A closely watched survey of U.S. businesses by the Federal Reserve shows some companies were “less optimistic” in their economic outlooks as a tight labor market, higher trade tariffs, and rising interest rates weighed on the minds of many business owners.
The Fed’s beige book is based on anecdotal information about the economy that is collected by the 12 regional Fed banks. The latest beige book, which surveyed companies through Jan. 7, showed that “firms were struggling to find workers at any skill level” in all of the districts surveyed. That helped lead to “moderate gains” in wages in most areas.
“Outlooks generally remained positive, but many Districts reported that contacts had become less optimistic in response to increased financial market volatility, rising short-term interest rates, falling energy prices, and elevated trade and political uncertainty,” the report said.
Trade tariffs imposed on foreign goods by President Trump also added to rising prices in some districts. Some farms and agriculture companies in the Chicago region also noted that “payments have been disrupted by the government shutdown. The shutdown also slowed the release of government reports on agricultural market conditions, leading to greater uncertainty for market participants.”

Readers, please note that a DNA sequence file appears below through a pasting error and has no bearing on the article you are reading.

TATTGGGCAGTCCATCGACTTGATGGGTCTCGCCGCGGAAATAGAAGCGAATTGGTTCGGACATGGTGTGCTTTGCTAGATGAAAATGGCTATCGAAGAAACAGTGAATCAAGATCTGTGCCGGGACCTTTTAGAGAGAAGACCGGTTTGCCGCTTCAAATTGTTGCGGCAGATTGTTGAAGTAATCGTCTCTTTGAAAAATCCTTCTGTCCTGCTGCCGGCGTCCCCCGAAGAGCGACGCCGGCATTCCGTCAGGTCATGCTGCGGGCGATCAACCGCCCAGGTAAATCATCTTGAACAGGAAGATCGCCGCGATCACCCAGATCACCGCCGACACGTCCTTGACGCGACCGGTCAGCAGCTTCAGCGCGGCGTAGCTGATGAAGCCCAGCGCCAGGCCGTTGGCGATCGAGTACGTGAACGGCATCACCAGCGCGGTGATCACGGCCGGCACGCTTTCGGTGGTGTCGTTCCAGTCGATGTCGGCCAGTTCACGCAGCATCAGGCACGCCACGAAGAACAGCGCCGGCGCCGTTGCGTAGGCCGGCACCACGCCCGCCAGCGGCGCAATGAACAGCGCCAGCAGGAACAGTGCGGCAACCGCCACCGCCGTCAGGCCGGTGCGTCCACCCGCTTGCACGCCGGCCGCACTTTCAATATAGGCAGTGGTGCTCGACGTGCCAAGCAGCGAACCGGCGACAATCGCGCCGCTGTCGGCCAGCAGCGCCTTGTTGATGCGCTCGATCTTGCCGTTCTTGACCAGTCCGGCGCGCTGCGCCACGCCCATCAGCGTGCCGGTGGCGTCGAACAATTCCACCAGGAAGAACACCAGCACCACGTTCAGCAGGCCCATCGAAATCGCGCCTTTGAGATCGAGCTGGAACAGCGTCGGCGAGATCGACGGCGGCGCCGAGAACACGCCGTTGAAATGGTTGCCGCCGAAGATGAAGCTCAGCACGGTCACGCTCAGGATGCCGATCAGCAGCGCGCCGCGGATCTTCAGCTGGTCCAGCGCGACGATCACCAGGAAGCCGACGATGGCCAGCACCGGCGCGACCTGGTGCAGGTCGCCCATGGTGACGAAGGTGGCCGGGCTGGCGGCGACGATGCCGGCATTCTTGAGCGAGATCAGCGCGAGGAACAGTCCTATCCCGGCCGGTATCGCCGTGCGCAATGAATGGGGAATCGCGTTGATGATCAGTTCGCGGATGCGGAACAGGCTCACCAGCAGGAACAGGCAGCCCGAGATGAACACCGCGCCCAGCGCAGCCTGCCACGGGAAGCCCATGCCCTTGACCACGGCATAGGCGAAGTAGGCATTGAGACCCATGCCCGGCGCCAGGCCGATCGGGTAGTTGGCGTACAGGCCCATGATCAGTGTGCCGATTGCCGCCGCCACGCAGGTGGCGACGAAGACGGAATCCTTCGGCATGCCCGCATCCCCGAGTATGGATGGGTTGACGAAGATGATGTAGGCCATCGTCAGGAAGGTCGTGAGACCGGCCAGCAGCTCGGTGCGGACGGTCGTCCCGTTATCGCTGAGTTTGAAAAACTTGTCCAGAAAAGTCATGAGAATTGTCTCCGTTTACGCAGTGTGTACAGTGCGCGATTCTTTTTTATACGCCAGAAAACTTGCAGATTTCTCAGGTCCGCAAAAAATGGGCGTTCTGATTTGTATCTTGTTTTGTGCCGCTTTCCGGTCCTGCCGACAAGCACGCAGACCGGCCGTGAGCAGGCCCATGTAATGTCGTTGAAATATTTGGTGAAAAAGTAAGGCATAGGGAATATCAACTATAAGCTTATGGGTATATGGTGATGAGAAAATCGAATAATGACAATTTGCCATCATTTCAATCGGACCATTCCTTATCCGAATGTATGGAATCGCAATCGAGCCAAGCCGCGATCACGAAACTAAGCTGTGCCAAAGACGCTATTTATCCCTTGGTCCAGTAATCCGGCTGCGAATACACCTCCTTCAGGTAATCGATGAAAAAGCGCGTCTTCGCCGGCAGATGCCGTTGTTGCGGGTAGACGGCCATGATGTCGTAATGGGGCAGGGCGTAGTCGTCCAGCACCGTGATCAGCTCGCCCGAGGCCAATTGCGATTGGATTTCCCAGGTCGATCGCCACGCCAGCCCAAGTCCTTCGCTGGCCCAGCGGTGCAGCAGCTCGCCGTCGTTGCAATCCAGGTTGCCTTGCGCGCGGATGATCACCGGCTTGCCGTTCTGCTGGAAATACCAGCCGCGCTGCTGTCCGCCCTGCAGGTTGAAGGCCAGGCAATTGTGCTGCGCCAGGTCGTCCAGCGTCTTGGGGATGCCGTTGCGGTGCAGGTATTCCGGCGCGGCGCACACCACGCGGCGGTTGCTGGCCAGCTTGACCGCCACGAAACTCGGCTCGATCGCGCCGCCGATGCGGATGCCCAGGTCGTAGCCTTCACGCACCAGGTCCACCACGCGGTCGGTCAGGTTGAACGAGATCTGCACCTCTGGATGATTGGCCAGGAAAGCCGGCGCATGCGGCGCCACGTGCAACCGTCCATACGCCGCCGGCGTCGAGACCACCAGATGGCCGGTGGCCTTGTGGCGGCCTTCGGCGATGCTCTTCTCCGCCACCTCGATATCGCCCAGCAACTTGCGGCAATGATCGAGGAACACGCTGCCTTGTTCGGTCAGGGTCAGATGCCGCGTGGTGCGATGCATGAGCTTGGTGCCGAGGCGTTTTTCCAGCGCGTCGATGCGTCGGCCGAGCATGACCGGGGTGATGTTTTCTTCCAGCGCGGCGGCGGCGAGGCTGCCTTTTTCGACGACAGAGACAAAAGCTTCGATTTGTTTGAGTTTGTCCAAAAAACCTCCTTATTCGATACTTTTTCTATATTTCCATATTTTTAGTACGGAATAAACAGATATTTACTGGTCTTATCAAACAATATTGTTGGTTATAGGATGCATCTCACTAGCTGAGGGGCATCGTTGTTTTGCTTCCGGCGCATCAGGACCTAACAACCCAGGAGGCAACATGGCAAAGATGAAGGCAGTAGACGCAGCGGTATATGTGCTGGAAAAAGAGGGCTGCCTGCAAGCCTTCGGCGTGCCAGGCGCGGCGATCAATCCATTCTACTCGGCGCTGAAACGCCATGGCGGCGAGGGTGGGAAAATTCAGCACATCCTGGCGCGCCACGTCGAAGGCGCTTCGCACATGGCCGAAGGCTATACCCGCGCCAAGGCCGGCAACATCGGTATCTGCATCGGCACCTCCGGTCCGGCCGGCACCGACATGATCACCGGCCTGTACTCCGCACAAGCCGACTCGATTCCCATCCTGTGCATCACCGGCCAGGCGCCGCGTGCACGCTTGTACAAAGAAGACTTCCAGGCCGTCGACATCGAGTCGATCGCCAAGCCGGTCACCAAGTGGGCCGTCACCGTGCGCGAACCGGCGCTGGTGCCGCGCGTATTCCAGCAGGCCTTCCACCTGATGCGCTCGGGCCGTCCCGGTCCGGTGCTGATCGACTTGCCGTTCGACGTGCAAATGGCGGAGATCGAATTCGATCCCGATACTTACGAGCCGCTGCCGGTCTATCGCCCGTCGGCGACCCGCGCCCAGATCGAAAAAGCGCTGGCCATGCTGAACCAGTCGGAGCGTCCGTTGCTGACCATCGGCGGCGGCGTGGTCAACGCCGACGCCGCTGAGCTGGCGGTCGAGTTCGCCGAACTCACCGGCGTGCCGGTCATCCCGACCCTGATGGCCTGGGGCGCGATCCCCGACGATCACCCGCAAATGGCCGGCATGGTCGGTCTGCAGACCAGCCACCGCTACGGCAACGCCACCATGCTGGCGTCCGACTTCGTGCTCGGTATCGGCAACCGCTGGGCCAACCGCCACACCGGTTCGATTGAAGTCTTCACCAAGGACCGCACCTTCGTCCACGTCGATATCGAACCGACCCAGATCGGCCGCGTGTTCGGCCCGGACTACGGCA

The survey indicated that inflation is less of a threat to the U.S. economy than the risk of an economic slowdown. Fed Chairman Jerome Powell has said the central bank will take a “patient” approach to rate hikes this year, a shift from a more hawkish stance last year. While manufacturing activity continued to grow last month, it did so at a slower pace.